For students of effective propaganda, it might be of interest to note that the US did not use David Bitkower, a white man, as the mouthpiece for this lie on the occasion of the UPR. As previously noted, most of the police killings involve a black victim, and accordingly, the US used one of its black DOJ officials, James Cadogan, to deliver this line of horse puckey. Cadogan is Senior Counselor to the Assistant Attorney General.
Well, using the facade of race to convince the naïve population that it was getting something other than more of the same worked in the 2008 election, did it not?
It looks like the US, seemingly on a roll of grandiose pronouncements as to its diligent protection of human rights, did not stop with this false figure. Other declarations were made at the UPR which were similarly suspect. For example, according to Kevin Washburn, with the Department of the Interior, the US has restored about a million acres to Indian tribes under this administration. Well, that sounds pretty impressive, doesn’t it?
The problem arises in verifying Washburn’s “million acre” pronouncement. As it turns out, Washburn also testified before a Congressional subcommittee just a scant three days after he made the “million acre” declaration to the UN. In his testimony in front of the Subcommittee on Indian, Insular and Alaska Native Affairs, US House of Representatives on May 14, Washburn testified that the Obama administration had restored “approximately 300,000 acres to tribes.”
That constitutes a rather serious difference in figures. In accordance with the Uncle Tomism seen in using African American Cadogan to speak on police abuse, Washburn, who is the Assistant Secretary for Indian Affairs at the Department of the Interior, also claims to be a member of the Chickasaw Nation, an Oklahoma tribe.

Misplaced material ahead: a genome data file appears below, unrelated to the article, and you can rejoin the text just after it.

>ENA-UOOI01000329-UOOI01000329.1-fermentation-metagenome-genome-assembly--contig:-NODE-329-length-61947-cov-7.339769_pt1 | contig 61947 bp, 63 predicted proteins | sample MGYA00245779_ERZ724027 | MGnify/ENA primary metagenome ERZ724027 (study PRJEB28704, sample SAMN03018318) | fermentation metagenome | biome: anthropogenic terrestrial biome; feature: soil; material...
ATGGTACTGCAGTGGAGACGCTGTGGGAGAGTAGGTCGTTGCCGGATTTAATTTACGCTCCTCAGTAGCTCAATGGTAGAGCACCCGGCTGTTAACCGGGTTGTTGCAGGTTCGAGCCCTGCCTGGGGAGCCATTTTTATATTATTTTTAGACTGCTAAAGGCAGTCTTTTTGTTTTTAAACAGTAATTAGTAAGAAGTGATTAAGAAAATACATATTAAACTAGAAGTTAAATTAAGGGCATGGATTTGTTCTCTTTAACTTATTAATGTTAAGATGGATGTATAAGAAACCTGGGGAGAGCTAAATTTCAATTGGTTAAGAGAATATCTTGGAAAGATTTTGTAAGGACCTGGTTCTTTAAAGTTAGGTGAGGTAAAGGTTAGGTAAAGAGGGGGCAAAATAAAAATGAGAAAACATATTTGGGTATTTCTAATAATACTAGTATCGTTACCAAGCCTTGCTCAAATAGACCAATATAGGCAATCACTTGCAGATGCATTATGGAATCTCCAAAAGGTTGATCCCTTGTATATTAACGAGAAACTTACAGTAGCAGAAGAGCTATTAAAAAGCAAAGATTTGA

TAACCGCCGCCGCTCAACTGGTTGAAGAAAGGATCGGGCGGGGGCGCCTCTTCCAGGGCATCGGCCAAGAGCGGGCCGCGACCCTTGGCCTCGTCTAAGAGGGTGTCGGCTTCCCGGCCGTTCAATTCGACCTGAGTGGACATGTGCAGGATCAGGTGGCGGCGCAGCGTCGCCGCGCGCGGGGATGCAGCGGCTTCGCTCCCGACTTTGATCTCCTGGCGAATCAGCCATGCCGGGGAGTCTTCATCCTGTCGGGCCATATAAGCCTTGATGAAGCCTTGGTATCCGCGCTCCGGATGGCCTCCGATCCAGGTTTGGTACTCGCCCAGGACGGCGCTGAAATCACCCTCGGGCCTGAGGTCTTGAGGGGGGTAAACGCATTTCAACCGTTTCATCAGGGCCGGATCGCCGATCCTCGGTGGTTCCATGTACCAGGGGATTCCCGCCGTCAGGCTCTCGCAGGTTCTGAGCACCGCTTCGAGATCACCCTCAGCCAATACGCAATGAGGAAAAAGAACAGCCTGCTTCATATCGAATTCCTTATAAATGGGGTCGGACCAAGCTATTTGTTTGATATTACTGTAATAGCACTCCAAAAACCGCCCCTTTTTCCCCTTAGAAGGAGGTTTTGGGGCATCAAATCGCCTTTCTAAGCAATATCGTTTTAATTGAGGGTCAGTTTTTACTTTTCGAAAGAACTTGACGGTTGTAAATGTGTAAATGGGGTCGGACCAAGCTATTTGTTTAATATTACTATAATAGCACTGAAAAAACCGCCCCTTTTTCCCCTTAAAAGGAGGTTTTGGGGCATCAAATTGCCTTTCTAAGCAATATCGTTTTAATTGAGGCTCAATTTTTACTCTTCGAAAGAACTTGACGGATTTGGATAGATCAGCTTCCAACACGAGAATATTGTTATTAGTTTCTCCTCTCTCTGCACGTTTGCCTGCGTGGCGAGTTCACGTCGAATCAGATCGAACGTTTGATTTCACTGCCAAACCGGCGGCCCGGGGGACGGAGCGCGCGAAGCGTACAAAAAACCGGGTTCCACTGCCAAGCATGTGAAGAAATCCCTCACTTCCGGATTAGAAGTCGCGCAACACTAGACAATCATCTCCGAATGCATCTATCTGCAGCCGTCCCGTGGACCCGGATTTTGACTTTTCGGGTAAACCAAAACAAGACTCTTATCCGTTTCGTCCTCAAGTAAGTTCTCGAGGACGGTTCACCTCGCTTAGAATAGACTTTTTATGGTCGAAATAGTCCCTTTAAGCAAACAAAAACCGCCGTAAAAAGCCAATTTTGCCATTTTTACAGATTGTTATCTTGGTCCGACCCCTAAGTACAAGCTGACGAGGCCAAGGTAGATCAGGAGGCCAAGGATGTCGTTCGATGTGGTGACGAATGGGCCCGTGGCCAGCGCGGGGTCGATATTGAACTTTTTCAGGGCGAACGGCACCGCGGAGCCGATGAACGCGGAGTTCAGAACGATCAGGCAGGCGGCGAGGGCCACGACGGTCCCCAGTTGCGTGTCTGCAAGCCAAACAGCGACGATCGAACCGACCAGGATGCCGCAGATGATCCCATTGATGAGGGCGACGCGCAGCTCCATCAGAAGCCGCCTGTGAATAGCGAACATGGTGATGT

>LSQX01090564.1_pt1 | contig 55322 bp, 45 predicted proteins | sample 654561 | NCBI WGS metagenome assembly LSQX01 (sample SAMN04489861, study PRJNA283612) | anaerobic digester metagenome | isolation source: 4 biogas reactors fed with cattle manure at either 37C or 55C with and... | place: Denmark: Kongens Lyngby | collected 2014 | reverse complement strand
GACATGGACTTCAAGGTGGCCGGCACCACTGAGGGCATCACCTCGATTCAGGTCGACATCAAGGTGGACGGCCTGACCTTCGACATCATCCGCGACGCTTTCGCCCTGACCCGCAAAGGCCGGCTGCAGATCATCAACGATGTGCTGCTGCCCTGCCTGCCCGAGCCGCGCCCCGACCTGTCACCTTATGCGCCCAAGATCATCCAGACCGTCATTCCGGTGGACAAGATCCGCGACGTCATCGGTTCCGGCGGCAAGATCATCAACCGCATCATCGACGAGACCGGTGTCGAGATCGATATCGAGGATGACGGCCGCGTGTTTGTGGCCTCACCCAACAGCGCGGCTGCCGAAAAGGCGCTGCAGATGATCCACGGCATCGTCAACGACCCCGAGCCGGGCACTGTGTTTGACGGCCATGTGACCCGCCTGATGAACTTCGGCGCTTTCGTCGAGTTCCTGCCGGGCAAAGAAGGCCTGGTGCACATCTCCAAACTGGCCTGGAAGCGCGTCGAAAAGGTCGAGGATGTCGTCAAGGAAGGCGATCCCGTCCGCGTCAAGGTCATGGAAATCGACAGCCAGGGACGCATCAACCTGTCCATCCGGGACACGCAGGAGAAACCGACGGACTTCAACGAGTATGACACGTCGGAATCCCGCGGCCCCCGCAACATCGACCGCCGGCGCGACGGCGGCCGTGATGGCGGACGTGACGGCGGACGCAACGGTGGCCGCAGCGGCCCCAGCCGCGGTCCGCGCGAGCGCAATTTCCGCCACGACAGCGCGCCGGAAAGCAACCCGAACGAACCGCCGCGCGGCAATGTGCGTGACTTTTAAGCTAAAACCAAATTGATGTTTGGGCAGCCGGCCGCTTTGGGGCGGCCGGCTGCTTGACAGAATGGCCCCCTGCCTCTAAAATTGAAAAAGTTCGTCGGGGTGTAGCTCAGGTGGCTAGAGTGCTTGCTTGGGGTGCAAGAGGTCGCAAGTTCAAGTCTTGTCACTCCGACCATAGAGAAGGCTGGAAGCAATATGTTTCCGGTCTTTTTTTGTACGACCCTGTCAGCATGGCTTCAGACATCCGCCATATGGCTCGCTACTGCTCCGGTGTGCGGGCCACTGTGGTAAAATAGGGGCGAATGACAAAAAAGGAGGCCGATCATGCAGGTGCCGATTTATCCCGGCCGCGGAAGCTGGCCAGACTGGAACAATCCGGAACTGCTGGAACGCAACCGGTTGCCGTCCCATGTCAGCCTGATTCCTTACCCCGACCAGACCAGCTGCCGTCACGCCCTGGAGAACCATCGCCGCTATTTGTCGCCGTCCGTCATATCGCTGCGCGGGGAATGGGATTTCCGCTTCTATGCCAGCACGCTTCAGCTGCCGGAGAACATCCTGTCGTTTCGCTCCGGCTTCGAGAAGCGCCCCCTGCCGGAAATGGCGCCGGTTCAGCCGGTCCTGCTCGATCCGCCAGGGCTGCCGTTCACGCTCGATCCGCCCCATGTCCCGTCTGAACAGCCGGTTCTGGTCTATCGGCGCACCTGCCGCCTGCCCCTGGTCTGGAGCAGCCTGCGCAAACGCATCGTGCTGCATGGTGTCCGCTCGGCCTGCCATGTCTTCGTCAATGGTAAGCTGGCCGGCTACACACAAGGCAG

At the 2010 UPR, the US promised to ratify the Convention On the Rights of Persons with Disabilities. In fact, Congress voted against ratification in. 2012. In the US report to the UPR for the 2015 review, the US stated that “The United States has robust protections to prevent discrimination against persons with disabilities and has actively enforced these protections since our last report.” In fact, multiple ADA (Americans with Disabilities Act) complaints have been filed with the Department of Justice, stating profound violations of rights affecting the elderly and disabled by state courts. According to recent statements made by an ADA employee to this reporter, not one of these complaints has been pursued by the DOJ.
Another red flag appeared in the US’s statements about the number of federal hate crimes prosecutions. The US claimed that over 200 individuals had been convicted under federal hate crime laws, including the Shepard/Byrd Act, in the past five years.
This reporter contacted the DOJ press office as well as the FBI and was refused details on hate crime convictions. A dedicated internet search, including DOJ and FBI websites as well as newspaper reports, turned up a total of 72 convictions for federal hate crimes since 2009. Sixteen of these convictions—for the infamous Amish beard cutting defendants– were subsequently reversed in 2014, leaving a grand total of 56.
Parenthetically, as the press office at the US DOJ refused to supply factual documentation (such as case numbers and names), this reporter filed a Freedom of Information Request for this information. It is possible that the fulfillment of this request will provide a different perspective. For the edification of the readers, the last FOIA request by this reporter was filed in 2009. I am still awaiting the response.
Recently, the Wall Street Journal ran an article on the lack of transparency in the Obama administration and cited multiple problems with FOIA. According to the article, “Most Administrations play games with FOIA, but the Obama White House has turned stonewalling into an art form.”
The WSJ article goes on to discuss the following ploys being utilized to evade replies to FOIA requests– imposing sky high fees, failing to process requests within the legal time limit, destroying information and excessively redacting information.
Access to accurate information is a fundamental part of a democracy. If the citizenry is kept in the dark about the nature of its governance, it will not be able to make appropriate decisions. Those in power who play a shell game with the facts of their activities do so in accordance with the dedicated purpose of any liar–fear of exposure and avoidance of accountability.
Janet C. Phelan, investigative journalist and human rights defender that has traveled pretty extensively over the Asian region, an author of a tell-all book EXILE, exclusively for the online magazine “New Eastern Outlook”, where this article first appeared.